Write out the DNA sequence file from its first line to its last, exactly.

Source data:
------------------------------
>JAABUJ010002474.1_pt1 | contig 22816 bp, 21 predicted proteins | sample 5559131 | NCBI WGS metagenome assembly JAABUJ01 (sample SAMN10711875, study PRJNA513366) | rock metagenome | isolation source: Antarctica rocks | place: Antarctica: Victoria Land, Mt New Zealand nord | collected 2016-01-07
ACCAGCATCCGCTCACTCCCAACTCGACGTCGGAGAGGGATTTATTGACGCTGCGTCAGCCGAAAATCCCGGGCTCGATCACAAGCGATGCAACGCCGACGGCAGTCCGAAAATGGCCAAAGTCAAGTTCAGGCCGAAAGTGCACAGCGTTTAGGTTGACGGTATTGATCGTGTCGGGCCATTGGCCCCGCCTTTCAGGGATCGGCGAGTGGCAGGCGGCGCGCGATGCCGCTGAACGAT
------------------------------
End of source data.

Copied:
>JAABUJ010002474.1_pt1 | contig 22816 bp, 21 predicted proteins | sample 5559131 | NCBI WGS metagenome assembly JAABUJ01 (sample SAMN10711875, study PRJNA513366) | rock metagenome | isolation source: Antarctica rocks | place: Antarctica: Victoria Land, Mt New Zealand nord | collected 2016-01-07
ACCAGCATCCGCTCACTCCCAACTCGACGTCGGAGAGGGATTTATTGACGCTGCGTCAGCCGAAAATCCCGGGCTCGATCACAAGCGATGCAACGCCGACGGCAGTCCGAAAATGGCCAAAGTCAAGTTCAGGCCGAAAGTGCACAGCGTTTAGGTTGACGGTATTGATCGTGTCGGGCCATTGGCCCCGCCTTTCAGGGATCGGCGAGTGGCAGGCGGCGCGCGATGCCGCTGAACGAT